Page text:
Friday, August 29, 2008

A 72-year-old heartbeat away

One of the problems Sen. Obama faces as a result of picking Sen. Biden as his running mate is that it somewhat undermines his ability to run as the candidate who displayed the better judgment on the crucial issue of our time: the decision whether to go to war in Iraq. If voting for the war displayed bad judgment--as Obama says, and I agree, it did--then why did Obama pick a running mate who, like Sen. McCain, supported the war?

To finesse this question, the Obama campaign can distinguish the relative enthusiasm of Biden and McCain. Biden says he supported giving Bush the authority to pressure Saddam, whereas McCain was gung ho for the invasion, and only started criticizing the Bush Administration's execution of the war well after the insurgency was established. These are legitimate distinctions but they don't entirely erase the challenge that picking Biden poses for Obama's foreign policy judgment argument.

Still, if Obama faces a hurdle in making his argument, McCain would now appear to face a mountain. His main point of attack against Obama has been that Obama is not ready to be Commander in Chief because Obama has not had the kind or extent of experience that McCain has. But Obama has much much more foreign policy experience than the person McCain thinks best qualified to serve if he cannot. Obama has served nearly 4 years on the Senate Foreign Relations Committee. Until December 2006, Gov. Palin was mayor of a town of 6,500 people, and the McCain campaign is now touting the fact that she is the head of the Alaska National Guard as governor.

Or maybe that does count as crucial experience if you plan to ignite a war with Russia. Alaska would be on the front lines.

Posted by Mike Dorf

41 comments:

Larry H. said...

Very interesting points.

Biden is on the record in November 2005 as having said the Iraq War was a mistake. He said it within a couple weeks of Edwards admitting it was a mistake. I think that goes a long way in allaying the concern about Biden's initial support of the AUMF.

While I agree it appears McCain can't continue to attack Obama for lack of experience, isn't it risky for Obama to attack McCain for picking an inexperienced VP candidate? I have to wonder whether Obama's attacks on Palin may backfire, and may highlight his own inexperience. But it looks like Obama owns the frame at the moment.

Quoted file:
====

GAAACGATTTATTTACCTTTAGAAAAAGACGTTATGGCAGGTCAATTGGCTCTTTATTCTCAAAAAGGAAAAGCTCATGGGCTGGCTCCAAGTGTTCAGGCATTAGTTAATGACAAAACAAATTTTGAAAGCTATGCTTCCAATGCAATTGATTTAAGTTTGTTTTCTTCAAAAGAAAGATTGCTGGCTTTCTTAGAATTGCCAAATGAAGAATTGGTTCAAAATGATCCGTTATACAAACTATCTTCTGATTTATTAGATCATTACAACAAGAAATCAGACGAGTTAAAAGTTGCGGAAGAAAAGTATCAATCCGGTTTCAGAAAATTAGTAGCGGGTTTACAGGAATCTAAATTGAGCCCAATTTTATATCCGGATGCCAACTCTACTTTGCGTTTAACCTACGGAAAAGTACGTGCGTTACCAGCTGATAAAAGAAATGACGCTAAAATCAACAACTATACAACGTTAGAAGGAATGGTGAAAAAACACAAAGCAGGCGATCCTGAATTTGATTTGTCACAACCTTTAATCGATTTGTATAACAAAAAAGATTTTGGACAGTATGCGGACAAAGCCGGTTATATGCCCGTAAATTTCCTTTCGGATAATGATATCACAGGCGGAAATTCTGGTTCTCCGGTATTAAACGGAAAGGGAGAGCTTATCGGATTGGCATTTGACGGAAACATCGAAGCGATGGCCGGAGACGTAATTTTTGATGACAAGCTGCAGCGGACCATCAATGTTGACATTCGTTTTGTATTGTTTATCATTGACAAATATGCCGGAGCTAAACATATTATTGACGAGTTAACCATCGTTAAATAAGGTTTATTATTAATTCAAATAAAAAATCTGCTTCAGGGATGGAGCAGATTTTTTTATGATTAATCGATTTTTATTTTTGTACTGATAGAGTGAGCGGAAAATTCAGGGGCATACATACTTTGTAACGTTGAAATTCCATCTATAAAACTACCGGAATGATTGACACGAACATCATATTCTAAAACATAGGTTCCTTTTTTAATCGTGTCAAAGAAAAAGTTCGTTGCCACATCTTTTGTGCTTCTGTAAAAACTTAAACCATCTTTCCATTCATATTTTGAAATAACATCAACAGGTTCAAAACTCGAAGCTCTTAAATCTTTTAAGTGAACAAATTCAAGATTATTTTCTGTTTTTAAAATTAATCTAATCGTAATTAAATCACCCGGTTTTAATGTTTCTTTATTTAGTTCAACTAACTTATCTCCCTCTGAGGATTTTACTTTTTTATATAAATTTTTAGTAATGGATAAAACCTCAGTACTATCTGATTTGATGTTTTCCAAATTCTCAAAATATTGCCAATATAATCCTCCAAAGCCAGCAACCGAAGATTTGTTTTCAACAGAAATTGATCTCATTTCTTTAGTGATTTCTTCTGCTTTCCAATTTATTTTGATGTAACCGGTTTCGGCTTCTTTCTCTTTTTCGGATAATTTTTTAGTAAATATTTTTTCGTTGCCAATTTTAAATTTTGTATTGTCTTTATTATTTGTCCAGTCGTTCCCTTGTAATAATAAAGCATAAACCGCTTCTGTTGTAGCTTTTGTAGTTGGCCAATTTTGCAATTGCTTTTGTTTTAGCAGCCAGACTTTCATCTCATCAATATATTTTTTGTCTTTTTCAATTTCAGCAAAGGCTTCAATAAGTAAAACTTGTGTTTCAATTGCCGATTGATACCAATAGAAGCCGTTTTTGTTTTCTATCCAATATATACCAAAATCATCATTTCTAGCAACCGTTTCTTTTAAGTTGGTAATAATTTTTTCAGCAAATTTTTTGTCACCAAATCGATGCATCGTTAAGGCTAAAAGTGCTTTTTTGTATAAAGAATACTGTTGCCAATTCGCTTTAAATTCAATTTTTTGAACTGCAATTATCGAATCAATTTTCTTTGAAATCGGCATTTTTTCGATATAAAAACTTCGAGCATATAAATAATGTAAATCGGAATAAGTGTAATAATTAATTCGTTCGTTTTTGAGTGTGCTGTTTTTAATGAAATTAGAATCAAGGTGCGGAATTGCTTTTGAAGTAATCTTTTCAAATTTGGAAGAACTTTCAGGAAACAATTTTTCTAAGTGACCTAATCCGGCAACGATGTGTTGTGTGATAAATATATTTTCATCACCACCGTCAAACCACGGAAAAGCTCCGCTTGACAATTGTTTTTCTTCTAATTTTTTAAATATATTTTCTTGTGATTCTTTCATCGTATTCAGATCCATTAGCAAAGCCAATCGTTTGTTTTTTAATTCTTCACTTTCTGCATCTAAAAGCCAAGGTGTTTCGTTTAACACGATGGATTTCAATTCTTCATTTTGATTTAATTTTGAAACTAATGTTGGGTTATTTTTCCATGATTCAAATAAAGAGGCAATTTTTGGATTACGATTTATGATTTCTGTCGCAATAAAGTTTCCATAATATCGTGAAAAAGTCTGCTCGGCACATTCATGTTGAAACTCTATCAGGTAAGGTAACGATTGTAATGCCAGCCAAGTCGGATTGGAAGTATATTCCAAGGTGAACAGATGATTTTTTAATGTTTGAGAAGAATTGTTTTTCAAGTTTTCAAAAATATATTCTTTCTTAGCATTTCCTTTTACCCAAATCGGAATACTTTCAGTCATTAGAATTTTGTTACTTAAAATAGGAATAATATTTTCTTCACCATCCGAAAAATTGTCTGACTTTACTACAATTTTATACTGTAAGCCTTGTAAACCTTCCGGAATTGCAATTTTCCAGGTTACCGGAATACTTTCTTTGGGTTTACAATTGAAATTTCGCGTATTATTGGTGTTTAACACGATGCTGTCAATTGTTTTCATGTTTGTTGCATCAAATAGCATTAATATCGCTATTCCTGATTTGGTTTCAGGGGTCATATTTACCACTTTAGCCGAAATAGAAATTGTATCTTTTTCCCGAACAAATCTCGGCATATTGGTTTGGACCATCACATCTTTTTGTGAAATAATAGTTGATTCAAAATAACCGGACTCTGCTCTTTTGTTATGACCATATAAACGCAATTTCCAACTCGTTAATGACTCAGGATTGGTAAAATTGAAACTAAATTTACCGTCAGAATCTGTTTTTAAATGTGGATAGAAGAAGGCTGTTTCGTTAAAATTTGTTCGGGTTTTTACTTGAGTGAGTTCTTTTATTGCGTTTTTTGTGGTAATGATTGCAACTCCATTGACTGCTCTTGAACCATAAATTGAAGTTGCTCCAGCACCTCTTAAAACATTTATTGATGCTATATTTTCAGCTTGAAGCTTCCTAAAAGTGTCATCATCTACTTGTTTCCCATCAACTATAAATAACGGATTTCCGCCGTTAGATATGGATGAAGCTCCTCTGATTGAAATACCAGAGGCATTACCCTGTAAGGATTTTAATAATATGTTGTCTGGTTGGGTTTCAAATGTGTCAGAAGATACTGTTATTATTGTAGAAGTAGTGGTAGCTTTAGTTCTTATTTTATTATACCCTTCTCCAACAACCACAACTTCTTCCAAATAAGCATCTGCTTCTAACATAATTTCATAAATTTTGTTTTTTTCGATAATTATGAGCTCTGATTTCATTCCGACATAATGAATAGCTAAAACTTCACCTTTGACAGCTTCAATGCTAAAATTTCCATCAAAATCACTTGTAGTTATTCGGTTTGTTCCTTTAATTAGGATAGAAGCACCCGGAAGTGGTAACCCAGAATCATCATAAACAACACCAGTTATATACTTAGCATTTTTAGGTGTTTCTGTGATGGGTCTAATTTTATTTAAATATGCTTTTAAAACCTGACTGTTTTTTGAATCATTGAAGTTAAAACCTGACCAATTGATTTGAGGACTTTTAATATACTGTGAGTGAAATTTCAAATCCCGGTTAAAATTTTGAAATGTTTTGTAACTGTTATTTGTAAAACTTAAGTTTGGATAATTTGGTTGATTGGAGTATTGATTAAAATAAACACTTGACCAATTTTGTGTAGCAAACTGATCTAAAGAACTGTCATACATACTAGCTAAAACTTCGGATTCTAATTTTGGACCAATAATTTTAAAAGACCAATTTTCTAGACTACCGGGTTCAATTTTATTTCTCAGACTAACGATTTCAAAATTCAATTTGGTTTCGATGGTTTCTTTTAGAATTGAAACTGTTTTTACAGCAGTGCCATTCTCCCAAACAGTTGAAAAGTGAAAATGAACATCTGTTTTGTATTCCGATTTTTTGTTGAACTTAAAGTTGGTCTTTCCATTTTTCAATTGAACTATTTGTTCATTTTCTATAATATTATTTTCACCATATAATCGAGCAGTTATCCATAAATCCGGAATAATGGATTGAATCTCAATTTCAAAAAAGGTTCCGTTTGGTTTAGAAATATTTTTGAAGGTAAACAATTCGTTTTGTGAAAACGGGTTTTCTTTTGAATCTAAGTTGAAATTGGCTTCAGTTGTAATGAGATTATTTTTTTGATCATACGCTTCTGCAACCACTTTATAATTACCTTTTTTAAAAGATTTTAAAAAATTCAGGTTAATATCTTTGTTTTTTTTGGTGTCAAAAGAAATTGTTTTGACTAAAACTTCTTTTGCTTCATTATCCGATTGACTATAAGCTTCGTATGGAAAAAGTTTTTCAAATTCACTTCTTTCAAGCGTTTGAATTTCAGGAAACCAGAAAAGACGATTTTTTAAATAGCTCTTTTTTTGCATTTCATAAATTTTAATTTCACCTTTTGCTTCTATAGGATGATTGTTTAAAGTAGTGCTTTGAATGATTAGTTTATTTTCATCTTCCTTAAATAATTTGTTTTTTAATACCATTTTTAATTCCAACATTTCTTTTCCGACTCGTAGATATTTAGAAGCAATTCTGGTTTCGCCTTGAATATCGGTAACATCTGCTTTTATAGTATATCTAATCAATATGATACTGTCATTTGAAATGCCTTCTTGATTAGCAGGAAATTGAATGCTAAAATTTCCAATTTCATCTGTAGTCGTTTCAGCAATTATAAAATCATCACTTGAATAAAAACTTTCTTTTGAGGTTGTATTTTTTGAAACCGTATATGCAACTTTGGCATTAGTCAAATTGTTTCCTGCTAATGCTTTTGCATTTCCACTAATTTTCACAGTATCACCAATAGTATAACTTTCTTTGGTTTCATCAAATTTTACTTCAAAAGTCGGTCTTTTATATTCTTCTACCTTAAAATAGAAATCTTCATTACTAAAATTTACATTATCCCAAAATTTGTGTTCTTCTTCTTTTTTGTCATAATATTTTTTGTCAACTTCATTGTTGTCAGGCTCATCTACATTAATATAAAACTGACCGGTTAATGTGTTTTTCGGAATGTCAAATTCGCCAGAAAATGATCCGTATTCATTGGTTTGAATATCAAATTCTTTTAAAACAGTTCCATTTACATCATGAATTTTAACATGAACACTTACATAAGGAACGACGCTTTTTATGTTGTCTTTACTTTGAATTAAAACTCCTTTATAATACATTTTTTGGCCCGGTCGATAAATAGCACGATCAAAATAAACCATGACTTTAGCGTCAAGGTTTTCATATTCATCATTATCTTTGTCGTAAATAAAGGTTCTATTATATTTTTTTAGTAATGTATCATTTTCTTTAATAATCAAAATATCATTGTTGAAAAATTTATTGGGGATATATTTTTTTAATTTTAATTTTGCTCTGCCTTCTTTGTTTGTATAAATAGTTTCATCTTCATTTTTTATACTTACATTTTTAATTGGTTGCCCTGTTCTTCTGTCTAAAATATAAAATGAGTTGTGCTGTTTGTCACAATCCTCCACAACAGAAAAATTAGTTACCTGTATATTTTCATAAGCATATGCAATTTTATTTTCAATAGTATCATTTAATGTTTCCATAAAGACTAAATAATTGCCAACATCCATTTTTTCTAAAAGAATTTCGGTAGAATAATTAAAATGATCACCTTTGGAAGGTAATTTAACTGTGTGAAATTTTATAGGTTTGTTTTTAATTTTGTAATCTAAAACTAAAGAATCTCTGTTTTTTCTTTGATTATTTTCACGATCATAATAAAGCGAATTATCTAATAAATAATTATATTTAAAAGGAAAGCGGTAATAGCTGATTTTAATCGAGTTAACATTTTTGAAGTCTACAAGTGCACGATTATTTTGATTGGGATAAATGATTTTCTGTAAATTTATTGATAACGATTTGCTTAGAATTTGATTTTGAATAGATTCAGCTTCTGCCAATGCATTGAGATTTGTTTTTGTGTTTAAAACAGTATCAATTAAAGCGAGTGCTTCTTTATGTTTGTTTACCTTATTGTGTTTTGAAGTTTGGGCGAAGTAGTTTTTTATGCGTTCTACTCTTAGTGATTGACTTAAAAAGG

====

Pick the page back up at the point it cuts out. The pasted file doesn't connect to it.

How did I miss that you and Sherry both took positions at Cornell? Allow me to offer belated, but sincere congratulations on the move!

Nick said...

Well there is a big difference between having the top of your ticket with little experience (i.e. Obama) and the bottom having little (i.e. Palin). No doubt Dems like Paul Begala will raise similar complaints as Mike, but in the end, Obama's lack of experience will play much louder than Palin's since you don't vote for the Number 2 (when was the last time a number two won or lost an election?). People who vote on "experience" (usually code for foreign affairs/national security) see McCain as the more experienced candidate based on his political career and personal history. Obama's 2 years in the Senate doesn't come close. Not to say this should be why people vote for or against a candidate, but I don't think Palin hurts McCain on this count as much as Biden hurt's Obama. (Obama's selection all but admits his inexperience in foreign affairs, whereas McCain can say I have enough)

McCain is still a longshot to win (as he should be given the recent stupidity of the GOP and GWB), but his pick was very savvy. Among other things, the pick (1) allows him to appeal to moderate women more easily (i.e. those who may have considered voting for Clinton); (2) it allows him to appear to be a maverick by selecting a washington outsider even though from all appearances she is a hard-line conservative (the GOP base is very happy with the pick); and (3) it may be able to limit how much/hard Biden can attack her in the debates. After all, Obama's mild attacks on Clinton were seen by some (though not me) to be sexist, and Clinton isn't exactly the most likeable lady. Palin, in contrast, is, from all appearances, an attractive, sweet, mother of five (one who is serving overseas) who comes across very well and not as politically calculated as Clinton. I can't imagine overly-harsh attacks will go over that well.

Craig J. Albert said...

I think that the choice underscores John McCain's confidence. He plainly feels that he's not going to die in the next four years, and we need that kind of optimism.

Larry H. said...

McCain's optimism is one thing, his being delusional is another. A 72-year-old man, who has had four melanomas since 1993, has a history of basel cell carcinoma, and is at risk for other cancers, should be aware of his mortality and account for that in his choice of a VP. Eight years of delusional thinking--e.g., Saddam has WMDs, invasion will be a cakewalk, we'll be greeted as liberators, the oil revenues will more than pay for the invasion, we don't torture our prisoners--is enough.

Sobek said...

"Still, if Obama faces a hurdle in making his argument, McCain would now appear to face a mountain."